by the Night Writer
We’re settling into our routine here. We’re all up for breakfast together before Tiger Lilly heads off on her morning commute (a tram and a walk) to her certification program and I shuffle over to the desk to log-in to another day of working from “home”. The two biggest projects on my plate right now are with our European offices, so it’s convenient to be in the same time zone with them for a change. The Reverend Mother typically starts the day scouring various resources looking for an apartment or room that Tiger Lilly can rent (and afford) after earning her certificate, and then she’s off to explore the tram lines and coffee shops, and pick up the daily groceries.
Grocery shopping is a daily occurrence. The refrigerator in our apartment is small, for one thing, but that’s not much of an issue. Urban life without a car changes your habits and perspective. Driving to the store and loading a week’s worth of groceries into the trunk isn’t an option; your hunting and gathering is limited to what you can – or are willing – to carry. Fortunately, small convenience stores really are convenient, positioned near your tram stop and easy to walk in and out of quickly on one’s way home. My wife and daughter make most of the trips out of the apartment on a daily basis, and they are embargoing my sweet tooth. As a result, I’m down 5-7 pounds since arriving here (which is also due to the fact that when I do go out I usually end up putting two or three miles under my feet – and that there’s no elevator to our fifth floor apartment).
The stairs are not as intimidating as they were at first since it has been demonstrated that I will not, in fact, die while climbing them (so far). I amuse myself in the process by noting when I reach “the Crocs floor” which is half-way and marked by the pair of Crocs on the mat outside an apartment door, and also by guessing what everyone’s having for dinner. (Hmmm, fish on the second floor; is that goulash on the fourth?)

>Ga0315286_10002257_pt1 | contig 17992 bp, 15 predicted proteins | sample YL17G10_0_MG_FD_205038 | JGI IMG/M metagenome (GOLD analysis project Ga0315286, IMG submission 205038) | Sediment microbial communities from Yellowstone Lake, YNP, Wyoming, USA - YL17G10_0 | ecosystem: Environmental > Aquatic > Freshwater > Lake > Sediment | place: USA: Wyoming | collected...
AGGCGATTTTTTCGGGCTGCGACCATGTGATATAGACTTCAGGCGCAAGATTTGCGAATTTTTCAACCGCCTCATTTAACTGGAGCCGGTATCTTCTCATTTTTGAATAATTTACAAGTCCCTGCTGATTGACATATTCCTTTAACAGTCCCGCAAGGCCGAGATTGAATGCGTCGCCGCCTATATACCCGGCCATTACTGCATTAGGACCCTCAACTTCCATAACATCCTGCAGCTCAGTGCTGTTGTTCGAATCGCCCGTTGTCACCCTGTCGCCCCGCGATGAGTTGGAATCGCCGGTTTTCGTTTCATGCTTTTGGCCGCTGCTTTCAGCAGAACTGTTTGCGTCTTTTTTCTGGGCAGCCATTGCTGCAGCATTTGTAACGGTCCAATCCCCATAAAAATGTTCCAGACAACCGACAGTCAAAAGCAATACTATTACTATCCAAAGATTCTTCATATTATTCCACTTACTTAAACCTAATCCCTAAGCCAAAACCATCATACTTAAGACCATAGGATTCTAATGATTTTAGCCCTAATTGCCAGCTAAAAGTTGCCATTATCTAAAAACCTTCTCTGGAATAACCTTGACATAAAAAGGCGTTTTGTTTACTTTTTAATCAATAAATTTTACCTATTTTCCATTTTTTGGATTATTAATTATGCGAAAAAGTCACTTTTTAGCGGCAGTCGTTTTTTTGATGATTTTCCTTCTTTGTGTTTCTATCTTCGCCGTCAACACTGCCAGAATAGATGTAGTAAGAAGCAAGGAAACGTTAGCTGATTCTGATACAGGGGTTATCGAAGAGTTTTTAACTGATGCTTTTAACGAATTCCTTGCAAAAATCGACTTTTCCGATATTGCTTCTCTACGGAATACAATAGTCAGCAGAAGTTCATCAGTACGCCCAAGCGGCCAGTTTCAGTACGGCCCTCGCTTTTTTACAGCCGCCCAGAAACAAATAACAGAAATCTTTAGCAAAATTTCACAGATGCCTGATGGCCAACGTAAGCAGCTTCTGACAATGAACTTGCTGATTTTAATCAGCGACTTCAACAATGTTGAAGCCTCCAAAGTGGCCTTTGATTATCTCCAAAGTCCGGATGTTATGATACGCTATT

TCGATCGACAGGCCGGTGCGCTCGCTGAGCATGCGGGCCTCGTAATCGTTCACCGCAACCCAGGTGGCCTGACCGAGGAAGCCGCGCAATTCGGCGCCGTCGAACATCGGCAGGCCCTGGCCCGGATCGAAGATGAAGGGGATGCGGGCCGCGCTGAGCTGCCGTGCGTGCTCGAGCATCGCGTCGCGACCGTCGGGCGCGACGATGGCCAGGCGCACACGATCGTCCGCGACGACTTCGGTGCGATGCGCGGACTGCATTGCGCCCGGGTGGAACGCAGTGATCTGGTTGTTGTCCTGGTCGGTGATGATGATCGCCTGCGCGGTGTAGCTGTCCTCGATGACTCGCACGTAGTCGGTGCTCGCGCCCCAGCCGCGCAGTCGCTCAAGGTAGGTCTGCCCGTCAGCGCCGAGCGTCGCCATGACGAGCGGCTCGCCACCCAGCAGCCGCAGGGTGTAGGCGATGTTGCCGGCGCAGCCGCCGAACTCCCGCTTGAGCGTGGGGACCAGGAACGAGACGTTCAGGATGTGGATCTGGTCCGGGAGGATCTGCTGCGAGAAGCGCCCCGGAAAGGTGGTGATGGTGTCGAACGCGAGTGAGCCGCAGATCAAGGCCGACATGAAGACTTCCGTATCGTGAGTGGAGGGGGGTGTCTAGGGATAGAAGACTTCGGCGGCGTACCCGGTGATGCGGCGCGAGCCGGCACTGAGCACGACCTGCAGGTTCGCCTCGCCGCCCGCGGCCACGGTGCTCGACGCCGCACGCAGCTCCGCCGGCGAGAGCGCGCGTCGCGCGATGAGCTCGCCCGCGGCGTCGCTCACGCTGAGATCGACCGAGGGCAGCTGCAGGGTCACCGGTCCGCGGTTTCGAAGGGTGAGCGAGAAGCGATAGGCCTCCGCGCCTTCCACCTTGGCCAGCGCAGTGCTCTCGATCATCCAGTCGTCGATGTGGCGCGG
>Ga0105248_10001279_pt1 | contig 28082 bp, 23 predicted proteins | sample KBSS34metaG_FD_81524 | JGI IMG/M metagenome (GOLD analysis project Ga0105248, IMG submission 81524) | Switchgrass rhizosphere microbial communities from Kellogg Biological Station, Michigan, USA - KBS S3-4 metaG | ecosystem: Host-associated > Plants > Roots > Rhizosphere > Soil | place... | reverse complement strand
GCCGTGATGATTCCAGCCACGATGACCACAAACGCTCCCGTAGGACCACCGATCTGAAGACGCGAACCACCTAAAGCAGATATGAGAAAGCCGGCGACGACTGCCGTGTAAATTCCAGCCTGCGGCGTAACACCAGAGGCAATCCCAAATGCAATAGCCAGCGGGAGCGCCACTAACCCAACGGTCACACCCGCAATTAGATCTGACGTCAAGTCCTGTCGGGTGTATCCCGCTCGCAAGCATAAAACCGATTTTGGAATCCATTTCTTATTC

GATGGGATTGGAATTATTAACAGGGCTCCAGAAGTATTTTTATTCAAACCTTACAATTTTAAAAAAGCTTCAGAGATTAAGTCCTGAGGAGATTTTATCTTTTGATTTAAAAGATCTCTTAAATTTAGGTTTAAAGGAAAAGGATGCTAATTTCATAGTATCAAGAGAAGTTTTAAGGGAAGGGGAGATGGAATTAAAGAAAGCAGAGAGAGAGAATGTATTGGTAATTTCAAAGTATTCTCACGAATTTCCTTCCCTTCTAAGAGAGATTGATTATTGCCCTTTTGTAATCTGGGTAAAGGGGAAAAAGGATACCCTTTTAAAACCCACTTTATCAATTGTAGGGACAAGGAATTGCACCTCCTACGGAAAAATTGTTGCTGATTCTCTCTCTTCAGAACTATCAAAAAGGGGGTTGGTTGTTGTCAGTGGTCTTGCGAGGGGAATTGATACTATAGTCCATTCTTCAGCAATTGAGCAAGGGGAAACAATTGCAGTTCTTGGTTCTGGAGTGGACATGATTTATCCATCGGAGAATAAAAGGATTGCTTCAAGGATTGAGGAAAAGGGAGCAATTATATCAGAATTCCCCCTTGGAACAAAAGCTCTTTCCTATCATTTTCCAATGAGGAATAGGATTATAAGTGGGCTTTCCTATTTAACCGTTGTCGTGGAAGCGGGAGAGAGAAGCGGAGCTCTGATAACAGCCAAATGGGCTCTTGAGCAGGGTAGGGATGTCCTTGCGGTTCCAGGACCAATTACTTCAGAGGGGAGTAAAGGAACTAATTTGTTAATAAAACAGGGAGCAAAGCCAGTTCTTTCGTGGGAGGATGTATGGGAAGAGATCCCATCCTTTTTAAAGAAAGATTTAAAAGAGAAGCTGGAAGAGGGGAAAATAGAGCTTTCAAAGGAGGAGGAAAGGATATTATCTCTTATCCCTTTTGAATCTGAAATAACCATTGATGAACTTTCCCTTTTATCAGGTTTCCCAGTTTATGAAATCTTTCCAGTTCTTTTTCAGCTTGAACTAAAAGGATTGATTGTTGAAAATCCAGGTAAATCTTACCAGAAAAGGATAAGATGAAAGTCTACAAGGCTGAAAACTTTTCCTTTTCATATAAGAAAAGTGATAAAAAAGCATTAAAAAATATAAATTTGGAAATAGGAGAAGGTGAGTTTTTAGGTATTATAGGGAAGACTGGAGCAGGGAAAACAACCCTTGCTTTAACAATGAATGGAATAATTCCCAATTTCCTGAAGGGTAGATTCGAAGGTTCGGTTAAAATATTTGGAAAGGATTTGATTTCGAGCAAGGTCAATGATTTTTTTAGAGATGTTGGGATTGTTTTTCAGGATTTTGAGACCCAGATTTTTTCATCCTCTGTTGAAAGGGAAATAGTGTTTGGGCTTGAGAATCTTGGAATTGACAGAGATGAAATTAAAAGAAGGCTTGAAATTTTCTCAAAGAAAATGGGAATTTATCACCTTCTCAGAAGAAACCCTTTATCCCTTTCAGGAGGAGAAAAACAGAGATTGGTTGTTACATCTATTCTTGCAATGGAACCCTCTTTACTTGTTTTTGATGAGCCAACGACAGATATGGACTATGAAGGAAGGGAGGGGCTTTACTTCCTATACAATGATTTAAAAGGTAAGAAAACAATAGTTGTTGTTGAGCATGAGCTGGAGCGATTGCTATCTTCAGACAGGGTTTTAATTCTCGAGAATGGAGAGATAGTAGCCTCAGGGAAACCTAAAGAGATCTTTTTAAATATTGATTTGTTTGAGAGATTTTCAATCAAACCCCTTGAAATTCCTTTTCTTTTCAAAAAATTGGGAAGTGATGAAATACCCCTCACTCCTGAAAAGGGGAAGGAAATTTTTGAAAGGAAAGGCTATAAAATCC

The trams are numerous and cover the city well, but we still end up walking quite a bit (see the 2-3 miles reference above, which is about half what my wife is doing). One of the reasons for all the walking is that it is so hard to tell where you are! Even if I map out our exact walking route in advance, it never looks the same down on the street as it does on Google. One problem is that there are very few “grids” here; most streets meander (urban planning wasn’t highly regarded in the 13th century), and the streets change names every couple of blocks. When I want to cheat and check my phone to figure out where we got to this time the signal is usually blocked by all the high buildings. We’ve logged quite a few steps back-tracking.
Everyone lauds the public transportation system here for its efficiency and convenience. And it does a good job – if you can access it. There are multiple tram lines criss-crossing this un-gridded city and a lengthy trip may take a couple of transfers to get to where you are going. The trouble is, the metro (subway) and tram maps don’t show the streets where you will find the stops or stations. The tram stops often have a street name, but finding that street can be a challenge, as I’ve noted. Aside from the challenges from geography and geometry, there is also the vocabulary.
You want to be sure that when you board a tram or tube that you’re going in the right direction. The way you do this, as in London, New York, Rome, Madrid, etc. – is you look for signs in the metro or on the front of a tram listing the end destination. When we’ve traveled in Spain and Italy, the “foreign” words usually had common roots with English so we could wrap our brains and tongues around them. Here I think the vowels were all confiscated by the Communists and the remaining letters are all dressed up with jaunty little hats tipped at different angles. It’s like trying to read a message of nothing but emojis or emoticons. My trick to remembering the name of the place at the end of the line (or anywhere along the line I need to stop or transfer) is to turn the name into a nickname that I can pronounce in my head. For example, the name of the western terminus of the Metro A-line is Nemocnice Motel (actually one of the easier ones). The Reverend Mother calls it “Nice Motel”, but my nickname for it, given our wandering adventures, is “Finding Nemo”. Feel free to browse the metro map for yourself if you’re not afraid of your eyes getting bloodied.
If you want to know the REAL secret for getting around the Prague public transit system, here it is: bring a cane. In general, the natives here are…well, I wouldn’t say “rude” exactly; more like “indifferent”. They’re not hostile, but often are not helpful. The exception is when you board a crowded tram, bus or metro line with a cane. Immediately an able-bodied person will jump up from his/her seat and point you into it, even if it’s not a Green Cross handicap seat. And it’s best to move fast because the tram/train/bus drivers peel out as soon as the doors close, and it’s not a gentle departure. You best have your butt in a seat, or a grip like an orangutan. Otherwise they’ll sweep you up at the end of the day like so many old Communist leaflets. It’s weird being on the receiving end of such consideration (especially when I used to enjoy “surfing” from a subway strap), but much appreciated!